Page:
5 Reasons Age Makes It Harder to Sleep

By David Blyweiss, M.D., Advanced Natural Wellness

May 31, 2021

Do you ever have those nights when you just can’t sleep? And have you noticed that the older you get, the more often those nights happen?

It’s annoying, right?

In some cases, it might be caused by things like stress, brain chatter or poor bedtime habits. But the reasons for poor sleep seem to start changing when we reach a certain age. Why does that happen?

Pain is a big reason. You know the deal. You hit the hay and your arthritis flares up. Your bad neck or back starts aching. It can be something as simple as the covers sitting the wrong way on your ingrown toenail and triggering pain.

This is a real problem. You’re tired the next morning. And all of those aches and pains get you off to a slow start. You feel like your day is ruined before it even begins.

It’s interesting, because your nervous system controls how you process and feel pain. So if you can calm down your nervous system before bedtime, not only will it lower pain levels, it will also help you sleep better.

There are a few things that can act as nerve tonics to slow down those pain signals and help you sleep better. I like green tea. It contains l-theanine, which helps send me into a nice state of relaxation. It calms my nerves and ensures a good night’s sleep later on.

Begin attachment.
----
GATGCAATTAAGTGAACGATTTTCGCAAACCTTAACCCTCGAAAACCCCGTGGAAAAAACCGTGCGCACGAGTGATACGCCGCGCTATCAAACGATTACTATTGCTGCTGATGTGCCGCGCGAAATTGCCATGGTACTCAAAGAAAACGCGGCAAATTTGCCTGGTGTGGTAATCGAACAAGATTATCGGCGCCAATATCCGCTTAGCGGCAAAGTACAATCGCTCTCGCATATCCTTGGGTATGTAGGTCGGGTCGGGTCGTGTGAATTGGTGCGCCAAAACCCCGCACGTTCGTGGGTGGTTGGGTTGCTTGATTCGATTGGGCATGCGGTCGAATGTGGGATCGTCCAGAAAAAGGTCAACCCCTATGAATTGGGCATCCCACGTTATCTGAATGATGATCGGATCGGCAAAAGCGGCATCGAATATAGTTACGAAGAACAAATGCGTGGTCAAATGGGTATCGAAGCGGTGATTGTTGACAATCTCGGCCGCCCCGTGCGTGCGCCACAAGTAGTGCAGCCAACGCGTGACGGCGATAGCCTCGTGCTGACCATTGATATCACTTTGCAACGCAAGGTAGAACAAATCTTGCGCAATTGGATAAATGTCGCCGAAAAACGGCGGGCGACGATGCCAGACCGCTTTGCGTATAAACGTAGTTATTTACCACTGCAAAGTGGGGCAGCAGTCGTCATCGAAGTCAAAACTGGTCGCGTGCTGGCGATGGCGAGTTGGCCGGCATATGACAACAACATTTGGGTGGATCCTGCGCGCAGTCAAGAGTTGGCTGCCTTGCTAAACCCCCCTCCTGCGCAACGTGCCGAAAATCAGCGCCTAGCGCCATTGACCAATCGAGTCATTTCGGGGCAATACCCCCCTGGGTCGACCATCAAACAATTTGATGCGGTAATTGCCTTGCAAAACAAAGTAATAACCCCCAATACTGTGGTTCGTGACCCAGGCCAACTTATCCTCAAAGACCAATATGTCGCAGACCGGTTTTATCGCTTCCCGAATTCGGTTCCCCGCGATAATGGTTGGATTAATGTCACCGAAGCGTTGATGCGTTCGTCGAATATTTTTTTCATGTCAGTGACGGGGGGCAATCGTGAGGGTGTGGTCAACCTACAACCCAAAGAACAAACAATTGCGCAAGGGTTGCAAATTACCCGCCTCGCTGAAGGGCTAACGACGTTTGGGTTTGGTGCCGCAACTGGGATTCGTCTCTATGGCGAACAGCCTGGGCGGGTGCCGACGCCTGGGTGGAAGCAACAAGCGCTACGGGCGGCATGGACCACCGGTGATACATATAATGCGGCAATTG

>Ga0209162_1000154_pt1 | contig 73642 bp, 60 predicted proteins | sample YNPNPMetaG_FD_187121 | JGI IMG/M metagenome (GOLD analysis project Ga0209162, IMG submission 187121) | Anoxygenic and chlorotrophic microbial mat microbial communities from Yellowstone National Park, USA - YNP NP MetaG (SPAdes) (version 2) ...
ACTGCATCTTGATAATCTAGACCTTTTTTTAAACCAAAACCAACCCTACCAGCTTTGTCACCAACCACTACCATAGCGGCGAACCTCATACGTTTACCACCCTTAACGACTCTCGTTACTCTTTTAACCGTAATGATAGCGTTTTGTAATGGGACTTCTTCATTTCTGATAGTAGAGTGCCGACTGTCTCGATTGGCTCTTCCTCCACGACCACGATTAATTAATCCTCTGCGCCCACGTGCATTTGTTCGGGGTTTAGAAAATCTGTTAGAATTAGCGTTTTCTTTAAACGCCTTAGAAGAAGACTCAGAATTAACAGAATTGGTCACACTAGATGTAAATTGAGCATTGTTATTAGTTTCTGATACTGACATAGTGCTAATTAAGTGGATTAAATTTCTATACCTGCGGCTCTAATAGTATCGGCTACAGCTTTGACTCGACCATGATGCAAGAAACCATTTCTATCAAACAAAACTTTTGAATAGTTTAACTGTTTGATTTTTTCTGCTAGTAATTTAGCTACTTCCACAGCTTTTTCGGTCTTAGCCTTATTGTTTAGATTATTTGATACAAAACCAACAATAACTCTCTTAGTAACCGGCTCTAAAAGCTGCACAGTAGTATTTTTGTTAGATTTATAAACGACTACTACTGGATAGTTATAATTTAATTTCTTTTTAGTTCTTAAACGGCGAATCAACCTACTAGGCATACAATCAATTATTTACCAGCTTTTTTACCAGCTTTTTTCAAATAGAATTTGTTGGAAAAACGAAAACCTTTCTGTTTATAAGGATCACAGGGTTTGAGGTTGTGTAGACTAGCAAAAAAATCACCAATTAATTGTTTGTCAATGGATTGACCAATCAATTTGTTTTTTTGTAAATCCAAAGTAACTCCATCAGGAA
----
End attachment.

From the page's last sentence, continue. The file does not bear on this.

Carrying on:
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Some people prefer adaptogenic nervine herbs like chamomile, valerian, hops or lemon balm. It’s just a matter of finding which works best for you.

I also recommend a warm shower before bedtime. It raises your core body temperature so when you step out of the shower, you body is exposed to cooler air that sends it into a cooled down pseudo hibernative state.

Or, if you can, take a warm bath with 2 scoops of Epsom salt in the evening. The magnesium in the salts relaxes you and helps relieve aches, and stepping out of the warm bath works the same way as stepping out of a warm shower.

And I cannot stress how important it is that you keep your body in motion during the daytime. Even if it’s the last thing you want to do when you’re hurting, a gentle ongoing movement program can work wonders when it comes to easing pain and helping you sleep better.

What Else is Keeping You Up at Night?

Sleep apnea. That’s another biggie. People with apnea snore and sometimes wake up gasping for air. They usually don’t even know it. They hear it from their sleeping partner.

In the morning they have dry mouth, maybe a headache. They’re sleepy all day and have a hard time paying attention.

That’s no way to spend your days or your nights!

If you are a loud snorer or experience other signs of sleep apnea, I recommend seeing your doctor who  can prescribe the in home testing to see if you need to spend the night in the sleep lab. If you test out positive,they can set you up with a CPAP machine, and you’ll start sleeping like a teenager again. You can find more out of how to get the best out of your CPAP by clicking here.

And then there’s acid reflux. What a rude awakening! Nobody wants hot acid hitting the back of their throat while they’re sleeping.